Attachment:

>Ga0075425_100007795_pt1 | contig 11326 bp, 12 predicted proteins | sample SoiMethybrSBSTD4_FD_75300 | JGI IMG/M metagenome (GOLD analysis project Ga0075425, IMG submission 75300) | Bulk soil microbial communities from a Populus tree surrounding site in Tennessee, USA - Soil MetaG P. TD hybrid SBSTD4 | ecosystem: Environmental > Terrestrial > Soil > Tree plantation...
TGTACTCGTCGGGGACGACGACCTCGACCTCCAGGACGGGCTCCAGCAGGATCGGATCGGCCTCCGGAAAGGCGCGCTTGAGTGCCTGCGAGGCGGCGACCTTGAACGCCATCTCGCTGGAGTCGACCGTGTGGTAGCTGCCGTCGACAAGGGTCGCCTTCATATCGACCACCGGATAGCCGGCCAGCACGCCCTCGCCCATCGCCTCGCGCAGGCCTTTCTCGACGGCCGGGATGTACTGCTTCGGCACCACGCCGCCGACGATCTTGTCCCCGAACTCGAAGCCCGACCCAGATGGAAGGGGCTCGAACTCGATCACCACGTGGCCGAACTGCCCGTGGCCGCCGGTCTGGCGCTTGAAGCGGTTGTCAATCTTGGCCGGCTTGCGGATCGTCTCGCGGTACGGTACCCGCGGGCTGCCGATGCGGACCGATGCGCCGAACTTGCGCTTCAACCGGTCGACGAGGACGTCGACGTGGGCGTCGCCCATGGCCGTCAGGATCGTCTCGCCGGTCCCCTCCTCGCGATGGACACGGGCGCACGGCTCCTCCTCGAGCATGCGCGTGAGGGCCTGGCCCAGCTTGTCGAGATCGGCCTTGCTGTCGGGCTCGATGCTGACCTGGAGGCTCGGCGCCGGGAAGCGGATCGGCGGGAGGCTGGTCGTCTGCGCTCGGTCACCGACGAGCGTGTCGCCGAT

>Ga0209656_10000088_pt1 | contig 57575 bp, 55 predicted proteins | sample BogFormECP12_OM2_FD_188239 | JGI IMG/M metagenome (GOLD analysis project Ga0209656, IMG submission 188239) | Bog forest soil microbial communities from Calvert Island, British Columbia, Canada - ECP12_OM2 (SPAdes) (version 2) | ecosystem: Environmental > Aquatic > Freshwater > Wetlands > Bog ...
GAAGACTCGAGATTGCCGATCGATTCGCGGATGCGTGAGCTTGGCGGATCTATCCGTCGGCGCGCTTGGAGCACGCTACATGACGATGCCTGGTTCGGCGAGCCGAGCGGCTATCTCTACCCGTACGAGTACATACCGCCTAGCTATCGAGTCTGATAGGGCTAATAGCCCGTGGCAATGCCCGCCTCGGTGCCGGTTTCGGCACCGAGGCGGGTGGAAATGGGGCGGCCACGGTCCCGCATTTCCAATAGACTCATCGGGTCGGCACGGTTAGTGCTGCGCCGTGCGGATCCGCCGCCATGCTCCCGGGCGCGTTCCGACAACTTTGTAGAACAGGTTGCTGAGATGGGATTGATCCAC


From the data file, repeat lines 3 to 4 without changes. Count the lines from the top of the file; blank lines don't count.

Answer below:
>Ga0209656_10000088_pt1 | contig 57575 bp, 55 predicted proteins | sample BogFormECP12_OM2_FD_188239 | JGI IMG/M metagenome (GOLD analysis project Ga0209656, IMG submission 188239) | Bog forest soil microbial communities from Calvert Island, British Columbia, Canada - ECP12_OM2 (SPAdes) (version 2) | ecosystem: Environmental > Aquatic > Freshwater > Wetlands > Bog ...
GAAGACTCGAGATTGCCGATCGATTCGCGGATGCGTGAGCTTGGCGGATCTATCCGTCGGCGCGCTTGGAGCACGCTACATGACGATGCCTGGTTCGGCGAGCCGAGCGGCTATCTCTACCCGTACGAGTACATACCGCCTAGCTATCGAGTCTGATAGGGCTAATAGCCCGTGGCAATGCCCGCCTCGGTGCCGGTTTCGGCACCGAGGCGGGTGGAAATGGGGCGGCCACGGTCCCGCATTTCCAATAGACTCATCGGGTCGGCACGGTTAGTGCTGCGCCGTGCGGATCCGCCGCCATGCTCCCGGGCGCGTTCCGACAACTTTGTAGAACAGGTTGCTGAGATGGGATTGATCCAC